Seeing a specific painting or work of art in person, at a certain moment, can change your life. Something in the painting and in you just click. Maybe it’s a color. Maybe it’s the subject matter.
Ask an artist and they can probably tell you the first time it happened to them. Some emotion flew off the canvas and lodged in their heart. A sense of wonder was born. A conversation began. Time goes on and other influences flow into that artist’s life. His work changes, but that first emotional experience is still there.
Below begins a three part series in which Bay Area artists talk about that first love — the initial painting that moved them to paint.
GALE ANTOKAL: When I was an art student in New York, I was assigned to see the show New York Painting and Sculpture: 1940-1970, curated by Henry Geldzahler at the Metropolitan Museum of Art. It was the first contemporary survey the Met had ever exhibited. The large galleries of 18th and 19th century paintings were emptied to be filled with the most sensational and the most important work in a particular moment of each artist’s career. There were over 400 paintings, sculptures and drawings of the New York school, which included Abstract Expressionism, Color-Field Painting, Pop Art and Minimal Art. David Smith’s burnished aluminum sculpture exploded on me upon entry. I was overwhelmed by this visual pageant and grateful for a moment to recover from the impact. Then, I walked into a room where there were small works on paper by Jasper Johns and Ellsworth Kelly, a pencil rendition of Device Circle, 0 through 9 in charcoal and pastel, and a study for Painting with a Ball in conte crayon.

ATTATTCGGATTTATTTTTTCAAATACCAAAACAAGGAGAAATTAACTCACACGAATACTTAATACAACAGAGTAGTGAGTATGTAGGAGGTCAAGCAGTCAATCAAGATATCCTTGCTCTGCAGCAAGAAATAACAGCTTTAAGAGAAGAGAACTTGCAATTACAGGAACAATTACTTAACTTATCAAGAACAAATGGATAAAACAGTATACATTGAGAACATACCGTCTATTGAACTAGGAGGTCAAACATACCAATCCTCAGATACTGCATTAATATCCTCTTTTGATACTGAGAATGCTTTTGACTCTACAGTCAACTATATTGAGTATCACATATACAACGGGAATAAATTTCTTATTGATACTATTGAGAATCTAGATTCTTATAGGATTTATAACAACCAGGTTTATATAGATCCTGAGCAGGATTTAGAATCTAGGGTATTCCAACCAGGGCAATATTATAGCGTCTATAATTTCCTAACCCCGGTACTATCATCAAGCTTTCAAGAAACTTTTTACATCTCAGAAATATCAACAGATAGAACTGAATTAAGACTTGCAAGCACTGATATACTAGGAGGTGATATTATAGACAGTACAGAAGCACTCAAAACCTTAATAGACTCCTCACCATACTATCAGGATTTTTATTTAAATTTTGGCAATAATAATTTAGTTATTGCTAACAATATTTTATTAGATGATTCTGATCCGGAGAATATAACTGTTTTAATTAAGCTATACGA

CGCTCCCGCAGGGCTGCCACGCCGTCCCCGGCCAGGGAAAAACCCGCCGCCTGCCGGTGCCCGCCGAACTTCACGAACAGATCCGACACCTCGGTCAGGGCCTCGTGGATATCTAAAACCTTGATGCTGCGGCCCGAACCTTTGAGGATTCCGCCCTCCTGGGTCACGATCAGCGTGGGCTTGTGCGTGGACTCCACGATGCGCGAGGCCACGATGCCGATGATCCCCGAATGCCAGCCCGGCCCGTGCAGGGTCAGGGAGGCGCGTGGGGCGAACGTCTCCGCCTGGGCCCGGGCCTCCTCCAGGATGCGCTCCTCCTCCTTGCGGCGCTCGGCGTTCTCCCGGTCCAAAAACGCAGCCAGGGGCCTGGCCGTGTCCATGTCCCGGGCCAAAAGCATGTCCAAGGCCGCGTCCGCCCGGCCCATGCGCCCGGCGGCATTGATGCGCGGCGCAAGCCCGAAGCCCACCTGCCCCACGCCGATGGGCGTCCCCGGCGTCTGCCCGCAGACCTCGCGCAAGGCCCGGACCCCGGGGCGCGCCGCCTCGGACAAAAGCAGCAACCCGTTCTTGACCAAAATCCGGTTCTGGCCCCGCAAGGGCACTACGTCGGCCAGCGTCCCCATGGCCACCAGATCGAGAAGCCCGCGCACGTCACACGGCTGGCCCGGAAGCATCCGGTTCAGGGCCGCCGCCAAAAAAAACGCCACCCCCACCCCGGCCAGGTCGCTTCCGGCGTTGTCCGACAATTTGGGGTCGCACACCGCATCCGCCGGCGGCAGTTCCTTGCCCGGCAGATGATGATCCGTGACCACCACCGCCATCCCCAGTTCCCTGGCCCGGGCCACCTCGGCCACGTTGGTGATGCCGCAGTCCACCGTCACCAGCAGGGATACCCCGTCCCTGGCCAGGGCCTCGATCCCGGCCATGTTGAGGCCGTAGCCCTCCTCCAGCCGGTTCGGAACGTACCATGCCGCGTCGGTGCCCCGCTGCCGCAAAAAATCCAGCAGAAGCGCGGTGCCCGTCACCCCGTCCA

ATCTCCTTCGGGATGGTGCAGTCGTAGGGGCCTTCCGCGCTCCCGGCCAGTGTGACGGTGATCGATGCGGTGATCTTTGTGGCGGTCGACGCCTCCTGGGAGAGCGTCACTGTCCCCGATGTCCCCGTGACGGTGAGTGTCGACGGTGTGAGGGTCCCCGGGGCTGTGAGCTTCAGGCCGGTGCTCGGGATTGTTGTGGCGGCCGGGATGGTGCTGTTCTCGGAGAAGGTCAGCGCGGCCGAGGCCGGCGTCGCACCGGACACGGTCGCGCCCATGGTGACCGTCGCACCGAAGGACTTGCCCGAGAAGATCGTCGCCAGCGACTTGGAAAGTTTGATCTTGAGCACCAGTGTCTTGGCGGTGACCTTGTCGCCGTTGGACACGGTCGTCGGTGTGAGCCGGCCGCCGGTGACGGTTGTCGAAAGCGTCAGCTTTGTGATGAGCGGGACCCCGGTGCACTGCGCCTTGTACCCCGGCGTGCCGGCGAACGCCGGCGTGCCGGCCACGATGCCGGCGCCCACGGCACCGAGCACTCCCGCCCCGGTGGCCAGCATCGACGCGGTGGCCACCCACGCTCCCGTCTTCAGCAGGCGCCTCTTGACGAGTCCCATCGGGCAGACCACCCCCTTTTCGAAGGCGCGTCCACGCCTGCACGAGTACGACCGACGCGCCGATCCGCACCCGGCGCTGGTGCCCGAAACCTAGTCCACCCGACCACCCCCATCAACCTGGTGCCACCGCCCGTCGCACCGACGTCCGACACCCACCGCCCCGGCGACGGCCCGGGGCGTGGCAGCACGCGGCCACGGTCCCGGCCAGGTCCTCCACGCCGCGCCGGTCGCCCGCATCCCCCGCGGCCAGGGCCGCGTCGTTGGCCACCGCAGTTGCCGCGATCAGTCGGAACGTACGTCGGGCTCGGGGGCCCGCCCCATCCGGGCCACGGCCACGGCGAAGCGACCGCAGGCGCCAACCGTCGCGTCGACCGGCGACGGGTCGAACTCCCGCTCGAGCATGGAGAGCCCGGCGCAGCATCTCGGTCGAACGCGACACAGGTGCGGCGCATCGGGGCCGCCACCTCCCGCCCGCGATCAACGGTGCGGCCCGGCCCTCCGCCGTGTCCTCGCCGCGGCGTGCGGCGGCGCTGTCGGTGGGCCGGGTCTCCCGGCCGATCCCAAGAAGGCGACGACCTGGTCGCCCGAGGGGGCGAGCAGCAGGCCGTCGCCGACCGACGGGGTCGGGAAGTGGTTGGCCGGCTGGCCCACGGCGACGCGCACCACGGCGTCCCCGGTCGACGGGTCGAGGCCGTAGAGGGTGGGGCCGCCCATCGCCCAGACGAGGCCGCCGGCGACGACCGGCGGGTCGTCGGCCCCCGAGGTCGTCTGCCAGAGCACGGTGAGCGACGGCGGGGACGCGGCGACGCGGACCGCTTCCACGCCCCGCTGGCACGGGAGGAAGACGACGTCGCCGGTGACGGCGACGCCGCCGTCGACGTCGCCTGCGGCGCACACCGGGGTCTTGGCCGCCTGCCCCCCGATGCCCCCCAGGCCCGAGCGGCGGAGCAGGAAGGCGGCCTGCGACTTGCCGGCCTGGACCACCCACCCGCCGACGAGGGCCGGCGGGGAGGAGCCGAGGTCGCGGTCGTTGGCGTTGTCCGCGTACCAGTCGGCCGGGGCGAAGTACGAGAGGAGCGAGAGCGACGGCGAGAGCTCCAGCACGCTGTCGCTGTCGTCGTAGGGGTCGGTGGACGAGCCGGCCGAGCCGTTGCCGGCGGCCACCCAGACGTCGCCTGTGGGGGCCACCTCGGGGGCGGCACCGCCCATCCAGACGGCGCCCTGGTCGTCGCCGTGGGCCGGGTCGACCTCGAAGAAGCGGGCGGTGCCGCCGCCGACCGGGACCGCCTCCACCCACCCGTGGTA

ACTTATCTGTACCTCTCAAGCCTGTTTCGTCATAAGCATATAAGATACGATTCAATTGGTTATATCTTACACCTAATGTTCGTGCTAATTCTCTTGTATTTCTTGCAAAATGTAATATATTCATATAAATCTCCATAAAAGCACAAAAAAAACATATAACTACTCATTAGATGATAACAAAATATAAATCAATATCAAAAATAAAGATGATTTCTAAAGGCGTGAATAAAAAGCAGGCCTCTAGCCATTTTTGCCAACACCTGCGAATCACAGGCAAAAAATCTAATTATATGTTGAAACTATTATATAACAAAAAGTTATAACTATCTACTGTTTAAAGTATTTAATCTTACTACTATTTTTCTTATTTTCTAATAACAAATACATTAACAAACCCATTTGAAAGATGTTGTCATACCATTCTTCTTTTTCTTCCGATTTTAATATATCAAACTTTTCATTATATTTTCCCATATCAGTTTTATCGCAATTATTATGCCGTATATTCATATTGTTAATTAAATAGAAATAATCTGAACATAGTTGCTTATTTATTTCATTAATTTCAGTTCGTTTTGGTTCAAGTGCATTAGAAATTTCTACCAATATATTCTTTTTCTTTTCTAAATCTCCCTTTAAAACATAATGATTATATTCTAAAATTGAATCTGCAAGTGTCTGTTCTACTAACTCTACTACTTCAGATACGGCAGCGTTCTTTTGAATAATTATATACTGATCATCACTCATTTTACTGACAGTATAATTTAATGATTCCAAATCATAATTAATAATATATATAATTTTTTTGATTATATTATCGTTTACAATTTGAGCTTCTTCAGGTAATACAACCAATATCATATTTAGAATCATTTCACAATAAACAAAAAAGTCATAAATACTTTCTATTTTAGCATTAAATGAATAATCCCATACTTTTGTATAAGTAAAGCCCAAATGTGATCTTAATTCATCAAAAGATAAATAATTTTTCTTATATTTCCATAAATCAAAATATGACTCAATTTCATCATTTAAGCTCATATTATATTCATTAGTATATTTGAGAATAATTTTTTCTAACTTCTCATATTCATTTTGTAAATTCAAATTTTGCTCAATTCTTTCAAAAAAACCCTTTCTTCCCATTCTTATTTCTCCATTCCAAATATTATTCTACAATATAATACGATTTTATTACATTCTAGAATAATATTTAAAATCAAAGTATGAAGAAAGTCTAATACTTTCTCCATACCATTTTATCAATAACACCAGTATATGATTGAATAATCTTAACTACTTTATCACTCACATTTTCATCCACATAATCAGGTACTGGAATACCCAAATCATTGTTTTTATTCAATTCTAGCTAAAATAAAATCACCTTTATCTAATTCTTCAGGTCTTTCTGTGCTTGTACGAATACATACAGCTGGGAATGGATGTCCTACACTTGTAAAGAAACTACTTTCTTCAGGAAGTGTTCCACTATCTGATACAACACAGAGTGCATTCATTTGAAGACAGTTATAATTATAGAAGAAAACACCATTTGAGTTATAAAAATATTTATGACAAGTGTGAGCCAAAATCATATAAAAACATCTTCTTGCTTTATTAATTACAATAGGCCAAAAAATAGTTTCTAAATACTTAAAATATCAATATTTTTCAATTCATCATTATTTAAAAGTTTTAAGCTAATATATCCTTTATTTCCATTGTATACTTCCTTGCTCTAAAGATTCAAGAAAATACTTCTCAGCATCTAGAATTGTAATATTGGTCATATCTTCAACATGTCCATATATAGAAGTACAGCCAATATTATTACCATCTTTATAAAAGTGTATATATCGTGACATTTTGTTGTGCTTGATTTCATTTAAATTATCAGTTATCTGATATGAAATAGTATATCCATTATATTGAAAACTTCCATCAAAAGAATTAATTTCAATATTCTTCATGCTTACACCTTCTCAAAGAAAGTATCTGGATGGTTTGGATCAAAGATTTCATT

But it was Johns’ grid series Gray Alphabets that riveted me. The hand-drawn graphite and graphite washes stunned me. The edge of each letter patch appeared as if it was peeling, and the leaden, little licks therein were all contained within a precise and delicate outline. They were like the grit and soot of the city — like a newspaper page to a young child, before they are able to read. Incomprehensibly tabloid. In the same room were a row of Ellsworth Kelly’s delicate, slightly ungainly botanic line drawings — a tulip, a stalk of grass, a magnolia blossom, an avocado plant. A chrysanthemum with the same vertical iconic grace of Mondrian’s earlier renderings… and also in reverence to Matisse.
I was stunned by the contrast of material substance in Johns’s and Kelly’s drawings. I think I must have sensed that graphite, charcoal, pastel, and conte crayon could be subject matter in themselves. That was the moment that I wanted to devote my life to making drawings.
Gale Antokal is from New York and received her MFA from the California College of the Arts in 1984. She is an Associate Professor in the School of Art & Design at San Jose State University. In May 2008, she has a show of drawings at Patricia Sweetow Gallery. She is also represented by Couturier Gallery in Los Angeles.
LISA SOLOMON: As an educator I hope that something I do, say, or show will make a mark on a student. I often think back to my undergraduate Figure Drawing class with John Zurier and the day he showed me David Park as a shining example of an “ah-ha” moment. A moment where my heart beat faster and all I wanted to do was pick up a brush and paint.